As another year draws to a close, the time has come for New Year’s resolutions. Usually this process takes on some great sense of archaic tradition, the sense of being chained to my cosmic promises, weighing the guilt potential should I fail. This generally causes the decision process to stretch days into the new year, which I am sure can be considered cheating. Other years, I try to follow the supposed “rules” and think something up at midnight. I watched my husband start compiling his list last night. It would be really interesting to know which is the original procedure for making these promises to myself, but I suppose I will never know.
This year I had intended to lose fifteen pounds. I thought it was a nice goal, and a bit more ambitious than if I had set out to lose ten pounds. Things seemed to be on track. I lost ten pounds, some in chunks during allergy season or over the summer when I felt like it was too warm to eat much. I used the website http://www.myfitnesspal.com/ to track calories by logging what I ate and how I exercised, watching the progress of my efforts pan out on a chart. The problem was that I was unaware that the scale I was using was nine pounds lighter than it should have been. After I confirmed this discrepancy, I was thrown off, to say the least. I stopped looking at the site, disgusted by how inaccurate my little fish ticker was. I purchased a digital scale at a church yard sale and confirmed that I had lost less than I thought, compounded by the disappointment that I had no way of knowing where I had even started. I lost my focus and have probably gained some weight since then.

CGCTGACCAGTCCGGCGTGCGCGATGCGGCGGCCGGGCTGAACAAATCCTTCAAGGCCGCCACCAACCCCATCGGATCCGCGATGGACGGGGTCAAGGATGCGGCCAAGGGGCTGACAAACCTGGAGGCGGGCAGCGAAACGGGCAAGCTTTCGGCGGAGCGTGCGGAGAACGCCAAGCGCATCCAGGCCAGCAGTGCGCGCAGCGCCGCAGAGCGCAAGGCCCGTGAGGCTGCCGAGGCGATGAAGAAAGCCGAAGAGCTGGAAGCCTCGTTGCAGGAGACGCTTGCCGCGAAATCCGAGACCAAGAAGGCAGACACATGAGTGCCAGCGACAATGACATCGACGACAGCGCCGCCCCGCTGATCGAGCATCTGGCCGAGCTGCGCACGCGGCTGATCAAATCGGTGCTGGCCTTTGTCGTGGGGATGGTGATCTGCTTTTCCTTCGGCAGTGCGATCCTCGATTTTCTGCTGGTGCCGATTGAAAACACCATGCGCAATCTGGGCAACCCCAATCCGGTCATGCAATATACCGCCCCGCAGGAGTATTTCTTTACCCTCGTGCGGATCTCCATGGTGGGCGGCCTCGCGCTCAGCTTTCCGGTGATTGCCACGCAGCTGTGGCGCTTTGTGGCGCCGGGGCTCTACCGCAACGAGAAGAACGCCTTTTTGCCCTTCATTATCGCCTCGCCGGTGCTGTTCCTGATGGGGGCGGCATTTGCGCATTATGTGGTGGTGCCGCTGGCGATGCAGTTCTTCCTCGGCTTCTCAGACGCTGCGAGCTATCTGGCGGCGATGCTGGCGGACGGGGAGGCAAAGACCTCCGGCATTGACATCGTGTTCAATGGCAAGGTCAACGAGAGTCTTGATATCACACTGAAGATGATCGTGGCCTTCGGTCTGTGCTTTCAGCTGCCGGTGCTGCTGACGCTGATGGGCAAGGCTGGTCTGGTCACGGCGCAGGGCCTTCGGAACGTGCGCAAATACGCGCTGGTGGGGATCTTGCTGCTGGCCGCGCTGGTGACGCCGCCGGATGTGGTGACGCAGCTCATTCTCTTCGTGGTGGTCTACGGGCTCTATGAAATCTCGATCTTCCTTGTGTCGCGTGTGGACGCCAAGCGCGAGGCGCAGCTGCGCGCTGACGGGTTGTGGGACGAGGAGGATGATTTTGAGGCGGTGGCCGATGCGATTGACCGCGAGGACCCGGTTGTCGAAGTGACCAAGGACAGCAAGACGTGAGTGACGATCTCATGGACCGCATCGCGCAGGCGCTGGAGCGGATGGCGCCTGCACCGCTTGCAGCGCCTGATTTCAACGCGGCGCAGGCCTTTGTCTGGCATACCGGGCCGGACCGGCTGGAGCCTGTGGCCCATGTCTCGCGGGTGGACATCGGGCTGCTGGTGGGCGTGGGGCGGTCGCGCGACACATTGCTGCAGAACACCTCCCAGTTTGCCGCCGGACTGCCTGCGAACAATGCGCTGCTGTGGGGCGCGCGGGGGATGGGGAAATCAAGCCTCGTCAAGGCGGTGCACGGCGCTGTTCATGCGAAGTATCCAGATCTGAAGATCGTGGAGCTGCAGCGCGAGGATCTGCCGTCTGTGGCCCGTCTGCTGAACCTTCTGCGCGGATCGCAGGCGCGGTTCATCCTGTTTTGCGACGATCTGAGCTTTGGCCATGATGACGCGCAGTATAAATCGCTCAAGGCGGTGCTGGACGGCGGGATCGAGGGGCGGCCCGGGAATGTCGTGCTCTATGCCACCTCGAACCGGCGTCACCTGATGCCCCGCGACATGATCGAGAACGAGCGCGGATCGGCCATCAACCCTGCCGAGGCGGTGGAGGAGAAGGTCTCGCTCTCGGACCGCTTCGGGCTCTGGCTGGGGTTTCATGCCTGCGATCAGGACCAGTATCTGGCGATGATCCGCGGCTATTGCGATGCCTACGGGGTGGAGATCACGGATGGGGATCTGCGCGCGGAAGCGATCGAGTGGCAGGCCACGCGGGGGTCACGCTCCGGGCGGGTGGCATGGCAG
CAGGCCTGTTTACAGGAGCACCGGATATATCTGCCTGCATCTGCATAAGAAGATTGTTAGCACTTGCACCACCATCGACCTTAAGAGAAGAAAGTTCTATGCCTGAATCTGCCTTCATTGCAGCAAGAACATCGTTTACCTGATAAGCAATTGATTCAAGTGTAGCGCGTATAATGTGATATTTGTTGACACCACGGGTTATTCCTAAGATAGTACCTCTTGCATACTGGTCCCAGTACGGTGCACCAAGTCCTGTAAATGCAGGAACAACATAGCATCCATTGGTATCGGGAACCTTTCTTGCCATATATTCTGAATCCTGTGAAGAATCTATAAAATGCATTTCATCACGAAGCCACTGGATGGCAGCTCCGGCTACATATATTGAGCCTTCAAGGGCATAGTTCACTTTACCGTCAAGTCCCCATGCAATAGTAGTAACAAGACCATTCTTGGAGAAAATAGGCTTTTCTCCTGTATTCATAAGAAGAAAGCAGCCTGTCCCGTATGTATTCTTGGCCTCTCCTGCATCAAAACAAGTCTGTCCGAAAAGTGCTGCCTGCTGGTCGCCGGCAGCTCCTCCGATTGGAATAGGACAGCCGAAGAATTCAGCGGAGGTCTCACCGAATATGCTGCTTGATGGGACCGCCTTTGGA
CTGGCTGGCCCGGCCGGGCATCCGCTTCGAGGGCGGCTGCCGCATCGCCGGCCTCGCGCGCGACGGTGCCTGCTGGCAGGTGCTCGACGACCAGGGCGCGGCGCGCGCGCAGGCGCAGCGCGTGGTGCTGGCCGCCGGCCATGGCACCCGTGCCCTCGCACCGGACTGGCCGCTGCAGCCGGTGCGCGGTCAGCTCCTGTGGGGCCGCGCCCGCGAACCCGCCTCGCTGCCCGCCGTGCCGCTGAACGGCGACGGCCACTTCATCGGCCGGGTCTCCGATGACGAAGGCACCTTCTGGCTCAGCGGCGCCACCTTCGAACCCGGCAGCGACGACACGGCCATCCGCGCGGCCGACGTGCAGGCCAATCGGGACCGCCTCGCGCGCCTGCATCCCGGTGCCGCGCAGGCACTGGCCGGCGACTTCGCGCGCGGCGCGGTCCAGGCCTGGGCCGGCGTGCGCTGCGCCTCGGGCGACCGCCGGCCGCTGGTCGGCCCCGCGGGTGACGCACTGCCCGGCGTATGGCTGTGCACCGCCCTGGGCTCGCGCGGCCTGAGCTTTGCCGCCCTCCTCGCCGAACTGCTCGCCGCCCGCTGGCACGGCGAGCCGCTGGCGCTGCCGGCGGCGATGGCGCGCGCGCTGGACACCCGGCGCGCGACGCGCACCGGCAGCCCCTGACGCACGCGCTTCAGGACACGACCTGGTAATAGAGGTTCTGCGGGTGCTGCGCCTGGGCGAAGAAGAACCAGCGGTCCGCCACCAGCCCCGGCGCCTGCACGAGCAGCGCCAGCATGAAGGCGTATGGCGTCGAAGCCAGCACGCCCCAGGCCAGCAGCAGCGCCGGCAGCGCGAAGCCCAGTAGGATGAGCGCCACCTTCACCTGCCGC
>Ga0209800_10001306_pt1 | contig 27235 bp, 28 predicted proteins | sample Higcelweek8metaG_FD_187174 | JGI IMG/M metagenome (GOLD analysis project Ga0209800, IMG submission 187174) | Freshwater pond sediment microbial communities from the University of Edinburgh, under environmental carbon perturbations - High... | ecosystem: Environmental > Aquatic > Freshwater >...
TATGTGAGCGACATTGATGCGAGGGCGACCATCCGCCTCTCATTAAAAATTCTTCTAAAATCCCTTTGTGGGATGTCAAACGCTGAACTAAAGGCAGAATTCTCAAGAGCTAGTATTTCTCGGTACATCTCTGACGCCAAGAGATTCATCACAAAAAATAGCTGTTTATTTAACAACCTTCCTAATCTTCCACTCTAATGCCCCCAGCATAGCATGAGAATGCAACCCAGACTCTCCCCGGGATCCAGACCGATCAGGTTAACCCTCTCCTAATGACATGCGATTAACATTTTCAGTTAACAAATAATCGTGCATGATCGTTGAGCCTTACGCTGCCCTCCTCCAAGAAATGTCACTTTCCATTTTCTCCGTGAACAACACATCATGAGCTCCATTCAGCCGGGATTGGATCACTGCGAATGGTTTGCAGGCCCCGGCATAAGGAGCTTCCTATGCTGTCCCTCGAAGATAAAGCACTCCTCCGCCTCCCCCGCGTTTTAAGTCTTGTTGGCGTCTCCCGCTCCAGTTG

The bright spot in this story is that 2012 is at its close. I want a do-over for my goal. This year I want to look at my scale more often, rethink behaviors that I know are destructive, and take more of an interest in my health, both mental and physical. I would like to lose fifteen pounds this year, but I would love to be better.